8 mins read . 06 Jul 2023
For a full 9 months between October 2021 and June 2022, the foreign portfolio investors (FPIs) were net sellers. They took out close to $34 billion from Indian equity markets during this 9-month phase. Year 2023 began on a dull note with FPIs selling in January and February. GQG Partners led to positive flows from March onwards. However, the months of May and June 2023 have seen massive FPI flows into Indian equities. May 2023 saw FPI inflows of $5.30 billion and June 2023 witnessed FPI inflows of $5.74 billion. In short, $11 billion of FPI flows came into Indian equities in 2 months. It was not just in equities, but FPIs were net buyers in debt also. They infused close to $2 billion into Indian debt. As of the end of June 2023, FPIs have been net buyers in India to the tune of $11 billion in debt and equity, after offsetting the selling in January and February.
The table captures monthly FPI flows into equity and debt for 2022 and 2023, with the latter being month-wise.
FPI Flows Secondary
FPI Flows Primary
FPI Flows Equity
FPI Flows Debt/Hybrid
Overall FPI Flows
|Total for 2023 #|
# - June Data is for full month
Data Source: NSDL (all figures are Rupees in crore). Negative figures in brackets
The year 2023 began on a dull note with FPIs net sellers of Rs28,852 crore in equities. The selling continued in February but March saw a turnaround. However, the March flow was largely accounted for by the $2 billion infusion by GQG Partners into the Adani group. If that was removed, FPIs would have been net sellers in March also. Things actually turned to genuine positive flows in April, but May and June have broken recent records with $11 billion inflows into equity in just 2 months and around $13 billion overall in these 2 months (including debt). Clearly, the year 2023 appears to be different; but what has triggered the inflow.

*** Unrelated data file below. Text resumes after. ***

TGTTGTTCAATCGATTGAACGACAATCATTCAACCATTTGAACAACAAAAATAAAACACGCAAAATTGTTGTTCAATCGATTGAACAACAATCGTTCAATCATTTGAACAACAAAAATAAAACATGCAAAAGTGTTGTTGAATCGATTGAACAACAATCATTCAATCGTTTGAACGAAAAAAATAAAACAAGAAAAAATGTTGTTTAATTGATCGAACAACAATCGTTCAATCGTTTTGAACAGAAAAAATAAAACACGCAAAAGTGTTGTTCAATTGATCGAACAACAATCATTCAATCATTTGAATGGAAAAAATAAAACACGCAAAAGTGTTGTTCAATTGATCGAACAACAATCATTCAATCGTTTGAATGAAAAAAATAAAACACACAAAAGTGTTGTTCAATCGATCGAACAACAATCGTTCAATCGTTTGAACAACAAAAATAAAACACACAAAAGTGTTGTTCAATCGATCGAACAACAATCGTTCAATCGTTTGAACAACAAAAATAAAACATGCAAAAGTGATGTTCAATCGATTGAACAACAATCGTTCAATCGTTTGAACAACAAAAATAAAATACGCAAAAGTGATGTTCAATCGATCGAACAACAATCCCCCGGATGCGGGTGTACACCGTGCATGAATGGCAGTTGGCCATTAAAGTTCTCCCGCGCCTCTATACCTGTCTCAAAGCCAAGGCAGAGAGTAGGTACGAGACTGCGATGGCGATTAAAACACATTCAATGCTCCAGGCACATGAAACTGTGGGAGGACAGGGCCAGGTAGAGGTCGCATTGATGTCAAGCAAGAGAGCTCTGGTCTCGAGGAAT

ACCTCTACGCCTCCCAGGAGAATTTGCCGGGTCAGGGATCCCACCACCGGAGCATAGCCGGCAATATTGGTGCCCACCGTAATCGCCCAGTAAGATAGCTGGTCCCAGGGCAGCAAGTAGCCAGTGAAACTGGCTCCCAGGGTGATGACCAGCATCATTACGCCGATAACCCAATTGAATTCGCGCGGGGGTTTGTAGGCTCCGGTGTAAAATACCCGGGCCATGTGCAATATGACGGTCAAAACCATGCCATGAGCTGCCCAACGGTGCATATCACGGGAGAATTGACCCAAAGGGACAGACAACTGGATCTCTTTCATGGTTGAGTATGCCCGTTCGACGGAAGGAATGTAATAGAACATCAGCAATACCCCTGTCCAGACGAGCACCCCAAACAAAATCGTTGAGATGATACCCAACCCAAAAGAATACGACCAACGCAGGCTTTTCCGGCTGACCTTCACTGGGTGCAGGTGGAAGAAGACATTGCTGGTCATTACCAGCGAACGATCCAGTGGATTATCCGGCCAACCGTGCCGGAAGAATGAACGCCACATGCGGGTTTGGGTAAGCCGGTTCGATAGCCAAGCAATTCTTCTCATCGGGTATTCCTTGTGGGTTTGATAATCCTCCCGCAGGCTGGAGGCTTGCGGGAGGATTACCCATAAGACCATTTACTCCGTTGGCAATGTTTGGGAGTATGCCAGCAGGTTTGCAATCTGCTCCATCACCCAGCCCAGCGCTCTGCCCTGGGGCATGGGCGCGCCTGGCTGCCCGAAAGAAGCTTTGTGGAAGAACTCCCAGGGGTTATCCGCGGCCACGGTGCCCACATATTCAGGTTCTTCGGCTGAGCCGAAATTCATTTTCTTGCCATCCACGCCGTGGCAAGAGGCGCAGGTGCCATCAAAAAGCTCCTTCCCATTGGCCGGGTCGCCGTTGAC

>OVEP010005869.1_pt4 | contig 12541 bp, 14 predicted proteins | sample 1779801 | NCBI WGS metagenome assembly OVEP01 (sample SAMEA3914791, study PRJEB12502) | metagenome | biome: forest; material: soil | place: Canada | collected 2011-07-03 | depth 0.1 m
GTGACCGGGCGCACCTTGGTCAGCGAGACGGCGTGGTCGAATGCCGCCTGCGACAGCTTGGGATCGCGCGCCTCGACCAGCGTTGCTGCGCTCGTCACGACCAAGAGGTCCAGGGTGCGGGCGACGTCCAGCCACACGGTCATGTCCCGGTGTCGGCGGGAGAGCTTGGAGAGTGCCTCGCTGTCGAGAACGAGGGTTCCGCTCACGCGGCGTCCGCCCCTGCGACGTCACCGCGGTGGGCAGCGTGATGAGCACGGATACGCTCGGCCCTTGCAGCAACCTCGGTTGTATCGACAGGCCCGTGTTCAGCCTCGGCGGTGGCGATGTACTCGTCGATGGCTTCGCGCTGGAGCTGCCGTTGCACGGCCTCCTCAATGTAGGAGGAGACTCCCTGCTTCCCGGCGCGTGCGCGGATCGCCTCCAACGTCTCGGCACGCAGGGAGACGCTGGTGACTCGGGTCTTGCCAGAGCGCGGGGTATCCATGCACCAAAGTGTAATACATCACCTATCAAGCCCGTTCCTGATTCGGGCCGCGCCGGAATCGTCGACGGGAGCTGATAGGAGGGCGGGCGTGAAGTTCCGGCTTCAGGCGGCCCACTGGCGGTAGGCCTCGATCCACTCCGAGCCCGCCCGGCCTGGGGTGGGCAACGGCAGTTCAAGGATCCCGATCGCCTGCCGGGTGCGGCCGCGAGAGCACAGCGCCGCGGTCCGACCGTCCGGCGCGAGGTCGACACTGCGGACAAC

Here are some of the major triggers explaining this surge in FPI interest in India.
Apart from these factors, the stable rupee also helped. The rupee was partially helped by flows and partially by RBI intervention. The bottom line is that, the stable rupee has helped FPIs to protect their gains.
While the positives have been adequately discussed, there are also risks to FPI flows. FPIs allocate across emerging markets and they are quite agnostic about such decisions. Therefore, one factor that will play on the minds of FPIs is global hawkishness. Central banks, today, are more than willing to use rate hikes to fight inflation as that looks like the lesser monetary evil. Hence, the recession possibility cannot be ruled out. In India, monsoons have been delayed and while sowing is catching up, the impact on paddy acreage is likely to be palpable. That has implications for food grain production and for food inflation. Weak agricultural output also has an impact on rural demand and impacts sectors like FMCG, two-wheelers, tractors, and consumer goods.
IT will be the one sector that the FPIs would be closely watching out for. This sector has been lying low for some time and domestic funds are betting big on this sector. However, FPIs are still sceptical. They are assessing the impact of global spending on Indian IT companies. In FY23, it was services exports that made up for the merchandise deficit and it was led by the IT sector. However, FPIs are still cautious about IT demand and pricing. This one sector could hold the key to FPI flows in 2023.